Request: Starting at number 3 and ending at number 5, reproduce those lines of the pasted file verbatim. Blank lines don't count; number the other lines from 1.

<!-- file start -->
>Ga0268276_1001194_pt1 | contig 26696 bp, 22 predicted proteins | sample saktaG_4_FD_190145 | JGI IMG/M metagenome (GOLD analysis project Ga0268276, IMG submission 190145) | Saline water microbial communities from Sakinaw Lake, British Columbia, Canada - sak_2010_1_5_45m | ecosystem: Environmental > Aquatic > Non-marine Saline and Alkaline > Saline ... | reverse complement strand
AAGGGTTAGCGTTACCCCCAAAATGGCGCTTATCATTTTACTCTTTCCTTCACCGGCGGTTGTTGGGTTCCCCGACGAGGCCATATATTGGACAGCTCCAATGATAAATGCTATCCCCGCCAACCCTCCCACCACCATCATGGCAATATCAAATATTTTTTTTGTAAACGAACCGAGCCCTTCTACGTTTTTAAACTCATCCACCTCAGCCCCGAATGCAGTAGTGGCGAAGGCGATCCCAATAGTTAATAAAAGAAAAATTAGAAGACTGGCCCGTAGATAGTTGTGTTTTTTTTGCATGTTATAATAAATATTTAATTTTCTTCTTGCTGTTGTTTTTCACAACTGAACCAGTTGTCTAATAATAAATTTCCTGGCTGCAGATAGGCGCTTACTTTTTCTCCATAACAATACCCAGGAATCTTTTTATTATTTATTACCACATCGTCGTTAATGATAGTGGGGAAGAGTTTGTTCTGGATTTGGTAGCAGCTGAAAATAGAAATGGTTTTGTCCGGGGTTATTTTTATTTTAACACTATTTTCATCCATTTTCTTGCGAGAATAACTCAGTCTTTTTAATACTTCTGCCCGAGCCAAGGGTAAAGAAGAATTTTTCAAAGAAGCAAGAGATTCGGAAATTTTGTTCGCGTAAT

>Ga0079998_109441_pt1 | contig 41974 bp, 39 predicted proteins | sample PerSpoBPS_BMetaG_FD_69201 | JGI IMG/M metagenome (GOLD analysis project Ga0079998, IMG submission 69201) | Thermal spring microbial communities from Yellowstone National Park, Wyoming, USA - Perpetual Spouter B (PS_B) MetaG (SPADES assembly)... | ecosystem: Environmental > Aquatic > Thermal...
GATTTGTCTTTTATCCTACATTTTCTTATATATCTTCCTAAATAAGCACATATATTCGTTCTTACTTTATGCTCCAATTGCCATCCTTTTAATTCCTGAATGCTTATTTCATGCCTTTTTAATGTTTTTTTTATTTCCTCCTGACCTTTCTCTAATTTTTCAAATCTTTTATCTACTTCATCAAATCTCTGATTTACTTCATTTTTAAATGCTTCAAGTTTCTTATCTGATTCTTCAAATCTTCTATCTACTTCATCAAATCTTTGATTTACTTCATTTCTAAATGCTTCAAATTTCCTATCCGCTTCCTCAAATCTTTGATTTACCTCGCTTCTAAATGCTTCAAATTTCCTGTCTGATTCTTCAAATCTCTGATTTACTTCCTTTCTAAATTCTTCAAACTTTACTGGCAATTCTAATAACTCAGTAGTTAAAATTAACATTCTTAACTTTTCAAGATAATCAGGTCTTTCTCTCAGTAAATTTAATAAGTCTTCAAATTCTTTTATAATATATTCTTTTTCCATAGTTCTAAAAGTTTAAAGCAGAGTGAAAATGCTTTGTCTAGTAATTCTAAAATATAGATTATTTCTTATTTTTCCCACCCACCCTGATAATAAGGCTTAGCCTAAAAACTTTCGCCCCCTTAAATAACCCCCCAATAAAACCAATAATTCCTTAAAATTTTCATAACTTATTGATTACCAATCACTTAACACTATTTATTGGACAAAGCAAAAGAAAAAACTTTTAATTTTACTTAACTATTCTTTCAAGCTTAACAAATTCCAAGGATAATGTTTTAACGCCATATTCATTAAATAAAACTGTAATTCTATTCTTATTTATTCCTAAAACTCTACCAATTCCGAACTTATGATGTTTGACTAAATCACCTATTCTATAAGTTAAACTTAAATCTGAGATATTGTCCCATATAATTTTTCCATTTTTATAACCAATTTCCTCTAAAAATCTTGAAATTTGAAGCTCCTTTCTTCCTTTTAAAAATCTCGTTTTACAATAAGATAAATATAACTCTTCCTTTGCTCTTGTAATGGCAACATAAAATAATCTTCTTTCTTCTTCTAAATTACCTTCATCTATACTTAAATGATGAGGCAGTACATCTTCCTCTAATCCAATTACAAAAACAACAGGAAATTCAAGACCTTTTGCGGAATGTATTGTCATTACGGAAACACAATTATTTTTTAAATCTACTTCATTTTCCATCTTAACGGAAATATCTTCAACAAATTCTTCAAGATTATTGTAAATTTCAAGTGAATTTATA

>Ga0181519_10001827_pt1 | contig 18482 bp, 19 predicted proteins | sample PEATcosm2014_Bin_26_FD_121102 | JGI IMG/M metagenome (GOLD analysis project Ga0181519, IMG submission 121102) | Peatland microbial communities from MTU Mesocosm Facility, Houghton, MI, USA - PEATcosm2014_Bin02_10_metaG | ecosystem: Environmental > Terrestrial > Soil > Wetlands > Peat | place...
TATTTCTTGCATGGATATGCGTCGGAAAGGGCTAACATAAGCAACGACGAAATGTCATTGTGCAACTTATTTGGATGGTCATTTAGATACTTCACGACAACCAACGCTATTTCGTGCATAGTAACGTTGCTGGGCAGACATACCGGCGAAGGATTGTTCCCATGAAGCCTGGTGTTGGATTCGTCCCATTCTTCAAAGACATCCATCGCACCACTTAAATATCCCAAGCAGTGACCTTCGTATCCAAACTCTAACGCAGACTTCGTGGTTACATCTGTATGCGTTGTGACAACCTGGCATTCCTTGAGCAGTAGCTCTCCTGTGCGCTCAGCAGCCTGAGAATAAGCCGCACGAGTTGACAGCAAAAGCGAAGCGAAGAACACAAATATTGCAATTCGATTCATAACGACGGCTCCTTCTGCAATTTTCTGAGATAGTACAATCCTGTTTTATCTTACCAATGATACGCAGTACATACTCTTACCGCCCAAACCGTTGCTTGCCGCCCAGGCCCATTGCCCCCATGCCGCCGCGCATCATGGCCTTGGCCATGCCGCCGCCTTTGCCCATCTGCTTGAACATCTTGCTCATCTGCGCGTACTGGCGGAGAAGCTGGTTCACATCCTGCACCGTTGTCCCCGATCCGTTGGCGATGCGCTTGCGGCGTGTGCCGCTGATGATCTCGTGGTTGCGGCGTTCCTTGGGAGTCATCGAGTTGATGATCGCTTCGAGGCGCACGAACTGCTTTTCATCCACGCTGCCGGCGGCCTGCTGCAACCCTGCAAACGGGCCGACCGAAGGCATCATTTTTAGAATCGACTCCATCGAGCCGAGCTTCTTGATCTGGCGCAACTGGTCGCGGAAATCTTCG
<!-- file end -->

>Ga0079998_109441_pt1 | contig 41974 bp, 39 predicted proteins | sample PerSpoBPS_BMetaG_FD_69201 | JGI IMG/M metagenome (GOLD analysis project Ga0079998, IMG submission 69201) | Thermal spring microbial communities from Yellowstone National Park, Wyoming, USA - Perpetual Spouter B (PS_B) MetaG (SPADES assembly)... | ecosystem: Environmental > Aquatic > Thermal...
GATTTGTCTTTTATCCTACATTTTCTTATATATCTTCCTAAATAAGCACATATATTCGTTCTTACTTTATGCTCCAATTGCCATCCTTTTAATTCCTGAATGCTTATTTCATGCCTTTTTAATGTTTTTTTTATTTCCTCCTGACCTTTCTCTAATTTTTCAAATCTTTTATCTACTTCATCAAATCTCTGATTTACTTCATTTTTAAATGCTTCAAGTTTCTTATCTGATTCTTCAAATCTTCTATCTACTTCATCAAATCTTTGATTTACTTCATTTCTAAATGCTTCAAATTTCCTATCCGCTTCCTCAAATCTTTGATTTACCTCGCTTCTAAATGCTTCAAATTTCCTGTCTGATTCTTCAAATCTCTGATTTACTTCCTTTCTAAATTCTTCAAACTTTACTGGCAATTCTAATAACTCAGTAGTTAAAATTAACATTCTTAACTTTTCAAGATAATCAGGTCTTTCTCTCAGTAAATTTAATAAGTCTTCAAATTCTTTTATAATATATTCTTTTTCCATAGTTCTAAAAGTTTAAAGCAGAGTGAAAATGCTTTGTCTAGTAATTCTAAAATATAGATTATTTCTTATTTTTCCCACCCACCCTGATAATAAGGCTTAGCCTAAAAACTTTCGCCCCCTTAAATAACCCCCCAATAAAACCAATAATTCCTTAAAATTTTCATAACTTATTGATTACCAATCACTTAACACTATTTATTGGACAAAGCAAAAGAAAAAACTTTTAATTTTACTTAACTATTCTTTCAAGCTTAACAAATTCCAAGGATAATGTTTTAACGCCATATTCATTAAATAAAACTGTAATTCTATTCTTATTTATTCCTAAAACTCTACCAATTCCGAACTTATGATGTTTGACTAAATCACCTATTCTATAAGTTAAACTTAAATCTGAGATATTGTCCCATATAATTTTTCCATTTTTATAACCAATTTCCTCTAAAAATCTTGAAATTTGAAGCTCCTTTCTTCCTTTTAAAAATCTCGTTTTACAATAAGATAAATATAACTCTTCCTTTGCTCTTGTAATGGCAACATAAAATAATCTTCTTTCTTCTTCTAAATTACCTTCATCTATACTTAAATGATGAGGCAGTACATCTTCCTCTAATCCAATTACAAAAACAACAGGAAATTCAAGACCTTTTGCGGAATGTATTGTCATTACGGAAACACAATTATTTTTTAAATCTACTTCATTTTCCATCTTAACGGAAATATCTTCAACAAATTCTTCAAGATTATTGTAAATTTCAAGTGAATTTATA

>Ga0181519_10001827_pt1 | contig 18482 bp, 19 predicted proteins | sample PEATcosm2014_Bin_26_FD_121102 | JGI IMG/M metagenome (GOLD analysis project Ga0181519, IMG submission 121102) | Peatland microbial communities from MTU Mesocosm Facility, Houghton, MI, USA - PEATcosm2014_Bin02_10_metaG | ecosystem: Environmental > Terrestrial > Soil > Wetlands > Peat | place...